EYE CARE INFORMATION

Vision and eye problems can range from mild problems with eyesight that are easily correctible to severe problems and even the total inability to see, or blindness.

Causes of Vision Problems

The types of vision problems that people experience can be caused by viruses, be genetic in nature or simply become more common as people get older. Cataracts, for example, are one of the most common eye problems and affect millions of people. The lens of the eye becomes opaque or cloudy, a condition that usually develops with age in people older than 55.

Myopia is another common vision problem. Commonly called nearsightedness, myopia means that an individual can see items up close clearly but things in the background tend to be blurry. It's believed to be hereditary in most instances and is easily correctible. The opposite of myopia is hyperopia, or farsightedness. Though not as common as myopia, it still impacts many, and it, too, is usually correctible.

Another common vision problem is age-related macular degeneration, or AMD -- the leading cause of severe vision and blindness in older adults. With this condition, central vision gradually begins to deteriorate because of problems with the macula. Glaucoma, another cause of vision loss, occurs as pressure builds up in the eye over time. And then there’s conjunctivitis, the medical term for “pink eye,” which can be caused by a virus, bacteria or other sources of infection.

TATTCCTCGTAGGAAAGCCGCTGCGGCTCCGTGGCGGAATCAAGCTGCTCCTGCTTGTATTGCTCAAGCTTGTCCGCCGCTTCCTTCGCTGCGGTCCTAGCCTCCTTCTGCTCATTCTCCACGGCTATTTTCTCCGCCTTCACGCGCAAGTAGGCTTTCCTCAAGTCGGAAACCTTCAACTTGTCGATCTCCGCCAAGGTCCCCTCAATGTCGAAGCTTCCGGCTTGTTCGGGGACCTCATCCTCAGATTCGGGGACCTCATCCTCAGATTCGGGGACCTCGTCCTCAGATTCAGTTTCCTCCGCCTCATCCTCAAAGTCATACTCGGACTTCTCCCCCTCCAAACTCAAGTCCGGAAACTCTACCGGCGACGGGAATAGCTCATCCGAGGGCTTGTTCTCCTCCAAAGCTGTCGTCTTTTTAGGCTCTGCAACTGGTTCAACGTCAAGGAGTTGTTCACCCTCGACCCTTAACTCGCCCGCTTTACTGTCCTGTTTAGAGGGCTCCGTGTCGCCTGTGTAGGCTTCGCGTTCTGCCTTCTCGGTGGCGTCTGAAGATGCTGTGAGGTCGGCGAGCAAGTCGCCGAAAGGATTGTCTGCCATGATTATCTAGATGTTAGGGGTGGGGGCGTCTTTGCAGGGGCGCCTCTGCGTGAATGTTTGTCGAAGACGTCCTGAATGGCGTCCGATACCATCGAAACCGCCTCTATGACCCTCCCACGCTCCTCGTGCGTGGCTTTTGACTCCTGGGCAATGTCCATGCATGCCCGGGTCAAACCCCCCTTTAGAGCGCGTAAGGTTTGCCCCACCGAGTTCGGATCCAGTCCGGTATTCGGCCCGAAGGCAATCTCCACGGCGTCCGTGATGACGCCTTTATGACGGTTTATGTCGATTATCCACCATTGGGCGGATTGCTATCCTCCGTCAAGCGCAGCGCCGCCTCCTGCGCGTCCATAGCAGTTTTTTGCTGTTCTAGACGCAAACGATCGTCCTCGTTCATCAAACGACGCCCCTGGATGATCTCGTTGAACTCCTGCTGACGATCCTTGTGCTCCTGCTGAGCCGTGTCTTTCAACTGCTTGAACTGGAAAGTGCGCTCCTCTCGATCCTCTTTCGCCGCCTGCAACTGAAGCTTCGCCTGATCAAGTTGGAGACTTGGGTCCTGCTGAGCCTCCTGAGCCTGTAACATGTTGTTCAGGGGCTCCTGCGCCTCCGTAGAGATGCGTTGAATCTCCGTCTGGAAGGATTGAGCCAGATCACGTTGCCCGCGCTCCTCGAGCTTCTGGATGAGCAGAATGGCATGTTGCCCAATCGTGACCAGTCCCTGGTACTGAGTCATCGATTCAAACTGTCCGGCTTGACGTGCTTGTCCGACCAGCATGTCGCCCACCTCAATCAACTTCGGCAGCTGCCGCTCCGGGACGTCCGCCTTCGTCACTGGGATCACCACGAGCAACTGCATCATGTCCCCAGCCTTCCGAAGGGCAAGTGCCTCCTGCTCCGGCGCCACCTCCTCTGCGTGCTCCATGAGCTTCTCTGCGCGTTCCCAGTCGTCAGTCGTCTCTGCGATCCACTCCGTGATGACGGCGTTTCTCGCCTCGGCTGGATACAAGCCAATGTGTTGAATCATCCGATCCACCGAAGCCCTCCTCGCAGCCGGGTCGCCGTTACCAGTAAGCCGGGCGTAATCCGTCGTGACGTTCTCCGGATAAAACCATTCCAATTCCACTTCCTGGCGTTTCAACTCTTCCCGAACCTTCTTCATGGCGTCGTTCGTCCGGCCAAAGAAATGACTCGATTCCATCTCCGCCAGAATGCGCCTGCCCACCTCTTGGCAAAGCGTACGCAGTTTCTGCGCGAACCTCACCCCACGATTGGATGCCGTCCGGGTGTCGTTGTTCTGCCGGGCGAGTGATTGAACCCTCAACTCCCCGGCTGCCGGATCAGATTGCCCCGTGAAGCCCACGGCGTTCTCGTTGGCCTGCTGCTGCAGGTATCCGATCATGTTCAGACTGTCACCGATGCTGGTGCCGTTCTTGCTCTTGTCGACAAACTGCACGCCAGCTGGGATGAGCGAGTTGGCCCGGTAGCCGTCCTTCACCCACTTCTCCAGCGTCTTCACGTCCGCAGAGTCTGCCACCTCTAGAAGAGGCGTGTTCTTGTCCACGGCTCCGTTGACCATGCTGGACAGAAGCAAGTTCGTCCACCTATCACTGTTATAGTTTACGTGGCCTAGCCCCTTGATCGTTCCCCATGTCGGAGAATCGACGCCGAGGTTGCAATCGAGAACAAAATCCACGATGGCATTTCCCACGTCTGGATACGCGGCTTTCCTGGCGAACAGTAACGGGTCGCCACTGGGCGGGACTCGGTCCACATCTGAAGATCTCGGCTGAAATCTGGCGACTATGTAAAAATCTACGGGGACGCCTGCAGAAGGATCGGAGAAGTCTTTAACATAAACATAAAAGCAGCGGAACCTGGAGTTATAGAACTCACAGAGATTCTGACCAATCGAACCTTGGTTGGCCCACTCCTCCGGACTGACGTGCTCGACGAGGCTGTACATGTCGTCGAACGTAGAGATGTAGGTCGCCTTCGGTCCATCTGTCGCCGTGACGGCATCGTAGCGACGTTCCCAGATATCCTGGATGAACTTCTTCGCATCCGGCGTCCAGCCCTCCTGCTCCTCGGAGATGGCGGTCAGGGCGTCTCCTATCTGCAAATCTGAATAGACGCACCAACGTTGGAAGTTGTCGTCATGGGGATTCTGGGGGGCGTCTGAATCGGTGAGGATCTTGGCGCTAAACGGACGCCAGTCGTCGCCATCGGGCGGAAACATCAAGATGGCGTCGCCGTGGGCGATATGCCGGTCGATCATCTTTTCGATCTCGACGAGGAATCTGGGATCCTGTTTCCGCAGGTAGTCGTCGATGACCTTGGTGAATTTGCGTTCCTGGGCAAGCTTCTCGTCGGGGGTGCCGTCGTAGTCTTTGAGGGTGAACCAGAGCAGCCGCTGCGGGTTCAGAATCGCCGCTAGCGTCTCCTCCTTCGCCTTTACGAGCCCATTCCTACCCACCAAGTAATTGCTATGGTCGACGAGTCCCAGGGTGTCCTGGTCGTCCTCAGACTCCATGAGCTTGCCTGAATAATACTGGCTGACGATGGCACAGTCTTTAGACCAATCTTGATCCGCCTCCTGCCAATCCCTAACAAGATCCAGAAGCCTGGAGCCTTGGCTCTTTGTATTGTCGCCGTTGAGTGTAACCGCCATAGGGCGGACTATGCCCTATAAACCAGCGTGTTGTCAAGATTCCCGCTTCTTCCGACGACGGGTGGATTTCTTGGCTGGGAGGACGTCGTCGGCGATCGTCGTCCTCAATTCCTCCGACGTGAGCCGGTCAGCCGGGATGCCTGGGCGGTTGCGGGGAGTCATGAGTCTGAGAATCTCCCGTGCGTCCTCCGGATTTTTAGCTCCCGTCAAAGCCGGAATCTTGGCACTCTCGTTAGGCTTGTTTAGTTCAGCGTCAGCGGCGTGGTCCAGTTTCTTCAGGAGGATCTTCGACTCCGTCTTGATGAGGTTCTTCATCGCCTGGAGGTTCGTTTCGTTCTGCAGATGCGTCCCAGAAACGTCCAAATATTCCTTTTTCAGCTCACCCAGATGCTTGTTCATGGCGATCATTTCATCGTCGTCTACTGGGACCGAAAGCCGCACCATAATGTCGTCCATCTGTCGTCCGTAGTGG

Treatment

Treatments for eye and vision problems vary widely, depending on the nature and severity of the condition. Common vision problems such as myopia (nearsightedness), hyperopia (farsightedness) or astigmatism (trouble focusing because of a slightly misshapen cornea) are often treated with eyeglasses, contacts or a corrective therapy. Conjunctivitis is typically treated like a medical condition, with medication used to end the infection. Some disorders, such as cataracts, may require a surgical procedure to correct.

In some instances, eye conditions may be linked to problems elsewhere in the body. An example of this is diabetic retinopathy, in which the eyes are damaged as the result of complications from diabetes. In such situations, treatment of the underlying disorder in addition to more specific treatments of the eye problems will probably be needed.

SOURCES: American Optometric Association; U.S. National Eye Institute

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